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Decade of drought for Ford in Cup series

By Jim Utter
jutter@charlotteobserver.com
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Geoff Burke - Getty Images
In his first season in a Ford, Joey Logano had the most top-five and top-10 finishes. He thinks better times are ahead for 2014 with some key personnel still in place.

More Information

  • 2014 Sprint Cup Ford Racing teams

    No.DriverCrew chiefTeam
    2Brad KeselowskiPaul WolfeTeam Penske
    9 Marcos AmbroseDrew BlickensderferRichard Petty Motorsports
    16Greg BiffleMatt PucciaRoush Fenway Racing
    17Ricky Stenhouse Jr.Mike KelleyRoush Fenway Racing
    21Trevor BayneDonnie WingoWood Brothers Racing
    22Joey LoganoTodd GordonTeam Penske
    34David RaganJay GuyFront Row Motorsports
    38David GillilandFrankie KerrFront Row Motorsports
    43Aric AlmirolaTrent OwensRichard Petty Motorsports
    99Carl EdwardsJimmy FennigRoush Fenway Racing



This is the first of a three-part look previewing the manufacturer-supported entries in the NASCAR Sprint Cup Series.

It has been nearly a decade since a Ford Racing driver finished the NASCAR season with the sport’s biggest prize.

Kurt Busch was the last Ford driver to win the Cup championship when he captured the 2004 title while he was at Roush Racing.

For Busch, that was four teams ago. For Ford, it has been like an eternity.

In a surprising twist, it was a newcomer to the Chase – Joey Logano – who registered the best 2013 season for Ford Racing teams. He finished eighth in the standings and won the August Michigan race from the pole.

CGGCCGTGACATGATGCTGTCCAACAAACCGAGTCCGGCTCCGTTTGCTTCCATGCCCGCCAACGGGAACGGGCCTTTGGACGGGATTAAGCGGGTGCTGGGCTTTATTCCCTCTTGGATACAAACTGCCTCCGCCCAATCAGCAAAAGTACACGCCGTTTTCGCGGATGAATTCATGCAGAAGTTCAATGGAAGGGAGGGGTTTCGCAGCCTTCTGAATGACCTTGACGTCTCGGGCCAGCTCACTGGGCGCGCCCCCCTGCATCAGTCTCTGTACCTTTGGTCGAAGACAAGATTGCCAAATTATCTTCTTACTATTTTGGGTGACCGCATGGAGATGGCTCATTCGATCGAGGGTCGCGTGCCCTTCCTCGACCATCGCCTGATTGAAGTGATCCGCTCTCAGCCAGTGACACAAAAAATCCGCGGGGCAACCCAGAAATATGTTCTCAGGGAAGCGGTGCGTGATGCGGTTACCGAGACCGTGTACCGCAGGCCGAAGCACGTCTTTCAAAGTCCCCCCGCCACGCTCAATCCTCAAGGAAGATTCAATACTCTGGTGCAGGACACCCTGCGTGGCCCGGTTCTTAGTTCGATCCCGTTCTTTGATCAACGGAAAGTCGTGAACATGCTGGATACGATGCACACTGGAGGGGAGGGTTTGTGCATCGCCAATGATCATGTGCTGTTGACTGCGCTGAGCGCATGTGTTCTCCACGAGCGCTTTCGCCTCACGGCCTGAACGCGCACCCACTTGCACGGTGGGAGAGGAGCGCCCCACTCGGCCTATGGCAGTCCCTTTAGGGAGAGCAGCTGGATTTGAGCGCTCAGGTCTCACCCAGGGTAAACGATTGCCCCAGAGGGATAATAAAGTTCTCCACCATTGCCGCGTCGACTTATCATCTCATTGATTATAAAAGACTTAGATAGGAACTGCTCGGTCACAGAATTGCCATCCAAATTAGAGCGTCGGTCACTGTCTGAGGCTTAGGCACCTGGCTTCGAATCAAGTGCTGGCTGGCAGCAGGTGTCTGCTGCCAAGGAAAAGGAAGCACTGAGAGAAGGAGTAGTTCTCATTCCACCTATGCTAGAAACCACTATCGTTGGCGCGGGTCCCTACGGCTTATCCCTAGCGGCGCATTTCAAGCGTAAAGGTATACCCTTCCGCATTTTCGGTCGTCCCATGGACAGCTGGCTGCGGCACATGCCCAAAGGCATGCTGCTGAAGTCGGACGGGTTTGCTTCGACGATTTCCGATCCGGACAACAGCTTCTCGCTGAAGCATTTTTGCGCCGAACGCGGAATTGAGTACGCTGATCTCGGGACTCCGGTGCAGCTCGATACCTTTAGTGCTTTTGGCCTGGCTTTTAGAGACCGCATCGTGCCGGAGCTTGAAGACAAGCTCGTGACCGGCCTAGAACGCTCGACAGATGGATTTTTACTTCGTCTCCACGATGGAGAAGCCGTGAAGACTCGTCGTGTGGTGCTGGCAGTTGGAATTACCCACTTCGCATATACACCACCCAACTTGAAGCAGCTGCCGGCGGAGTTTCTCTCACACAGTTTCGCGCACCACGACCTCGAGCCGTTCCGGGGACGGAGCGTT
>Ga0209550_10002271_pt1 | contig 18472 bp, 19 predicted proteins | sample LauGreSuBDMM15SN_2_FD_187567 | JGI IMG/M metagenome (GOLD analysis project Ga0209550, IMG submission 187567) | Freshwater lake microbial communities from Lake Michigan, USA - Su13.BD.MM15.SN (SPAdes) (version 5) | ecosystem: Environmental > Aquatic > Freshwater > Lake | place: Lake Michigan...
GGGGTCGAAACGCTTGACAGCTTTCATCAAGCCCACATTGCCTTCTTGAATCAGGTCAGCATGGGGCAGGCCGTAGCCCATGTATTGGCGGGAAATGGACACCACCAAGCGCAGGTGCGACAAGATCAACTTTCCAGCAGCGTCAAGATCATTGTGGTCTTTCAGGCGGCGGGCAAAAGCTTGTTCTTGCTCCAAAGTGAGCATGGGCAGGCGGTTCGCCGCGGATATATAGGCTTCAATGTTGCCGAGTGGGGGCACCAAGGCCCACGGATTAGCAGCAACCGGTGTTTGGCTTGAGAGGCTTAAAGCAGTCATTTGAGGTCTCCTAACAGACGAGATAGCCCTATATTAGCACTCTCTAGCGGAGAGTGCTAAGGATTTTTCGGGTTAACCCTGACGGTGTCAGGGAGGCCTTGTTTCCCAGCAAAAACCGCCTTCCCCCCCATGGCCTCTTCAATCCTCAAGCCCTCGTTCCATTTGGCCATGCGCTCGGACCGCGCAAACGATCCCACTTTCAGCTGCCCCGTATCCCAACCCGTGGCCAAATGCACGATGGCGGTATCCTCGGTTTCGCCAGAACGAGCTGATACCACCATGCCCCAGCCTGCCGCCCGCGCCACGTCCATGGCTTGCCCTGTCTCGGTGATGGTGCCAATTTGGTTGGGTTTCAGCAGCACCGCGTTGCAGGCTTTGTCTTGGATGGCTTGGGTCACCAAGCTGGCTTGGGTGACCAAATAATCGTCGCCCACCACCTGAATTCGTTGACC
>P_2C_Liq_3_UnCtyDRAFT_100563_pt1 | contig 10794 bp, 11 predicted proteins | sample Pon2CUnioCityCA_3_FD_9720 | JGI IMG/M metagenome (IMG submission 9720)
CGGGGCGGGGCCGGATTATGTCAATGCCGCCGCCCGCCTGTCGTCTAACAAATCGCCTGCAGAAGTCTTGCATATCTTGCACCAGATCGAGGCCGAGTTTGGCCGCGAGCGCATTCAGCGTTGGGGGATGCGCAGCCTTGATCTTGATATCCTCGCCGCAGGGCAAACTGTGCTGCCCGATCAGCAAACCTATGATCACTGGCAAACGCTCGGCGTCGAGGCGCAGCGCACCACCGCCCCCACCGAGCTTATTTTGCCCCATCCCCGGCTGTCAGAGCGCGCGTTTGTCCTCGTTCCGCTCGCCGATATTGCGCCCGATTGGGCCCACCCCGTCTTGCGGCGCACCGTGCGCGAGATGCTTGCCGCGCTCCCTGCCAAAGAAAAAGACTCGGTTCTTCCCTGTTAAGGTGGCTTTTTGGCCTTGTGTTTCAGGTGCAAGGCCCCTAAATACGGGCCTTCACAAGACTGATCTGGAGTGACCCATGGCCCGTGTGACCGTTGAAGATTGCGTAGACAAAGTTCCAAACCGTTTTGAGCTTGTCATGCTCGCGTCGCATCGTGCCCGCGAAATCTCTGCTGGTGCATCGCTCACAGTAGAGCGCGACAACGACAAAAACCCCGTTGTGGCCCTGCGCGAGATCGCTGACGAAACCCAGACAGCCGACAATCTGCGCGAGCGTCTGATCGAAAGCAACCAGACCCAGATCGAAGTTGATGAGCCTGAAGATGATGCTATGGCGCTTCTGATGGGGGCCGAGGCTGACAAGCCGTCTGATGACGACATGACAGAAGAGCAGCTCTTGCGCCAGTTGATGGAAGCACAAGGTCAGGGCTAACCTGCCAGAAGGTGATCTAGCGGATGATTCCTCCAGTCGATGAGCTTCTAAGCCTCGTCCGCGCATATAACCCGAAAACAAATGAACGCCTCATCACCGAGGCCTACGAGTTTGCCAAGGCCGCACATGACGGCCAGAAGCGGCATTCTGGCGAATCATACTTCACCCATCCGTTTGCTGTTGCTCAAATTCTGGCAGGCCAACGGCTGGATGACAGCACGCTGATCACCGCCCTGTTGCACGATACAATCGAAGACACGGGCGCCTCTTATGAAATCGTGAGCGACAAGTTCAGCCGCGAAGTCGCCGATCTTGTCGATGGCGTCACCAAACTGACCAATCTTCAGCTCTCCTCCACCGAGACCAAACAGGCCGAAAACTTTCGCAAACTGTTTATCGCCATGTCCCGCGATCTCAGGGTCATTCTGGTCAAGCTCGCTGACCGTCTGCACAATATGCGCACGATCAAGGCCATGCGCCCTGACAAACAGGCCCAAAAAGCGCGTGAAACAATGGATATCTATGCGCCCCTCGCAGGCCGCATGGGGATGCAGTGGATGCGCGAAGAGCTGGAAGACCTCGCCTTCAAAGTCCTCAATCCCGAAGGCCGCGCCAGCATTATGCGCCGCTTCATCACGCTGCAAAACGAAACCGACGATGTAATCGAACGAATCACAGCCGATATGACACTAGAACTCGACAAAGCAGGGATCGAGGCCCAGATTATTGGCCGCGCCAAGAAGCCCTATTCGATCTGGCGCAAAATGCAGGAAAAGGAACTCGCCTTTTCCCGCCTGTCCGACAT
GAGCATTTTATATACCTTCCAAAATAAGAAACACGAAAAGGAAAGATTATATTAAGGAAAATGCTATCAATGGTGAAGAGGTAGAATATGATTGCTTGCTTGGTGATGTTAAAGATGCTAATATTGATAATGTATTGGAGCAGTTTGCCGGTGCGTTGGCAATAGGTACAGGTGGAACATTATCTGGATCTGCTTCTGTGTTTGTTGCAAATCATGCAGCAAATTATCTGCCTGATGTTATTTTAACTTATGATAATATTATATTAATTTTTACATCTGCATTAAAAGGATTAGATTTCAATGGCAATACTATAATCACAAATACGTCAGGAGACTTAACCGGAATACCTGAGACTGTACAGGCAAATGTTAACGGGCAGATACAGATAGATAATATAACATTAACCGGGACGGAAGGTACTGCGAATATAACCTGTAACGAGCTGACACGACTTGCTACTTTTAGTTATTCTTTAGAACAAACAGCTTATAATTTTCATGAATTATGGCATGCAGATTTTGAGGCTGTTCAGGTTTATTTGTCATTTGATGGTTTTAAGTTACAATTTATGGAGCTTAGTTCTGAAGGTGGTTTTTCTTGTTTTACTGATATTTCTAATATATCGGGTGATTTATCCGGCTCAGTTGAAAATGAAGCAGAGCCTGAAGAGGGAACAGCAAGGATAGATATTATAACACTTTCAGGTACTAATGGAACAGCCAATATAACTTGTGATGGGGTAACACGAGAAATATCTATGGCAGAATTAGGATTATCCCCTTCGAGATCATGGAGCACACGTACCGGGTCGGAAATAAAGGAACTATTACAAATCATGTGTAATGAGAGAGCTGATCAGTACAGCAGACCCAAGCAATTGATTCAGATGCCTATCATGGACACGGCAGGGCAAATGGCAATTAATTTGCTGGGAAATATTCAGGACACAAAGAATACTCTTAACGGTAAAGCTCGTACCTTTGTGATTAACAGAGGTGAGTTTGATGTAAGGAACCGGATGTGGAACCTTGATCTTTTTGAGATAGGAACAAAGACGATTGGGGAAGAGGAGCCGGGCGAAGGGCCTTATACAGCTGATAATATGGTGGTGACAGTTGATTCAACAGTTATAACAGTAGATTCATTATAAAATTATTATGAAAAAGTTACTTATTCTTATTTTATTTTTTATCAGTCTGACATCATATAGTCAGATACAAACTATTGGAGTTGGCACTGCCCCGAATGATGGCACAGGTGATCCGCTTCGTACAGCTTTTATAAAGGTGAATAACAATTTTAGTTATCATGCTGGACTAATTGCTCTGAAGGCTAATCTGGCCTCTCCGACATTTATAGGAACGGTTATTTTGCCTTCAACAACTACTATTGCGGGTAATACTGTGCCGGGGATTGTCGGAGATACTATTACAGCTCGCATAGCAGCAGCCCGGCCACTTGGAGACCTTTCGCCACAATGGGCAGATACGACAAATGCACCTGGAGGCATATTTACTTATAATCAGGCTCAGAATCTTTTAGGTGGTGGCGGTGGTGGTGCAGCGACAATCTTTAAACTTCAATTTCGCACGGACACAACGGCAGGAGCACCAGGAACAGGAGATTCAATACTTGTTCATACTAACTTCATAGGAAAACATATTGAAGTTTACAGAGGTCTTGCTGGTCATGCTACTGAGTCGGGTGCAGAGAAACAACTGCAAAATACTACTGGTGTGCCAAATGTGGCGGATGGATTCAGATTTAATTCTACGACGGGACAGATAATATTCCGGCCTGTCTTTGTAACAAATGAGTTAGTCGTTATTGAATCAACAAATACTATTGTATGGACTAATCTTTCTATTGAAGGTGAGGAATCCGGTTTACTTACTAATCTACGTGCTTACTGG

Roush Fenway Racing will continue to field three teams this season with Carl Edwards, Greg Biffle and Ricky Stenhouse Jr., who won rookie of the year honors in 2013.

Logano, Biffle and Edwards are the only returning Ford drivers to make the Chase last season.

Q&A with Joey Logano

Q: Are you ready for the Daytona 500?

A: I’m ready to go. My team’s ready to go. We’re excited about the season. We’re able to keep the whole team together for the most part and be able to build off what we had last season, which is good, because we made a lot of changes coming into last season, obviously, with the driver, but with engineers, shock specialists, car chief, a spotter, all that.

So those key positions are still there and that’s important to kind of build off what we had last year. We ended the season with a good year, and being able to build off of that with the same people and kind of take a step back and look at what everyone’s role is and where we can all do a little better job individually and as a team and try to make a great season out of it.

Q: How would you assess the 2013 season?

A: I don’t think it was a terrible season, in all honesty. We made the Chase. We were very solid. Week-in and week-out we were a top-10 to top-5 car unless we had some kind of issue.

I feel like we’ve had the opportunity last year to win five to six races. We only capitalized on one, so we can get better at that. I think that’s a big area for us. I think our pit stops, we’re making some changes on the pit crew to make that better. I felt like our cars last year had speed in them. I felt like the mile-and-a-half stuff was probably our best.

Q: Will it be difficult to adjust to the new aerodynamic rules for 2014?

A: It changes it up a lot. It changes your driving style; changes your car set-up a lot, and in all honesty it brings it more to a Nationwide car, which I don’t believe is a bad thing for this team. I feel like it falls into my style a little bit. I think last year you see the Gen6 car, that kind of fell into my hands, too.

We’re excited about this season. We’re very positive about these rule changes, and like I said earlier, I want to take advantage of the opportunity to be the first guy to figure this out.

Utter: 704-358-5113; Twitter: @jim_utter
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